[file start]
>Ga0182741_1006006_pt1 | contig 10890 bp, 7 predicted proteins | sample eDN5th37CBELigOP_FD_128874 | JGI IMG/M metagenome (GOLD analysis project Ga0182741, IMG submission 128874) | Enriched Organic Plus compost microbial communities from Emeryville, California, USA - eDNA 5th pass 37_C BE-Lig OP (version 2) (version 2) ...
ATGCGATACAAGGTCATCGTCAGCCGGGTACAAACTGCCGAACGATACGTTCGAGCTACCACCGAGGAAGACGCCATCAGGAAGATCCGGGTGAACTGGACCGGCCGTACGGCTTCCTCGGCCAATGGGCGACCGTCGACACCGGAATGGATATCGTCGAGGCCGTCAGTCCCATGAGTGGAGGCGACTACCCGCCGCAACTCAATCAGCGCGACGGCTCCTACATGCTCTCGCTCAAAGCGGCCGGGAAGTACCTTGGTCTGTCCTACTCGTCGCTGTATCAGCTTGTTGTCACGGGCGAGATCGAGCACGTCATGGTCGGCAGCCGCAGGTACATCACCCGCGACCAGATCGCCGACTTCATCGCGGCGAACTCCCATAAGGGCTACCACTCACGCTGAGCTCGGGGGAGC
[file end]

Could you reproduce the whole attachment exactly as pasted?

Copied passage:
>Ga0182741_1006006_pt1 | contig 10890 bp, 7 predicted proteins | sample eDN5th37CBELigOP_FD_128874 | JGI IMG/M metagenome (GOLD analysis project Ga0182741, IMG submission 128874) | Enriched Organic Plus compost microbial communities from Emeryville, California, USA - eDNA 5th pass 37_C BE-Lig OP (version 2) (version 2) ...
ATGCGATACAAGGTCATCGTCAGCCGGGTACAAACTGCCGAACGATACGTTCGAGCTACCACCGAGGAAGACGCCATCAGGAAGATCCGGGTGAACTGGACCGGCCGTACGGCTTCCTCGGCCAATGGGCGACCGTCGACACCGGAATGGATATCGTCGAGGCCGTCAGTCCCATGAGTGGAGGCGACTACCCGCCGCAACTCAATCAGCGCGACGGCTCCTACATGCTCTCGCTCAAAGCGGCCGGGAAGTACCTTGGTCTGTCCTACTCGTCGCTGTATCAGCTTGTTGTCACGGGCGAGATCGAGCACGTCATGGTCGGCAGCCGCAGGTACATCACCCGCGACCAGATCGCCGACTTCATCGCGGCGAACTCCCATAAGGGCTACCACTCACGCTGAGCTCGGGGGAGC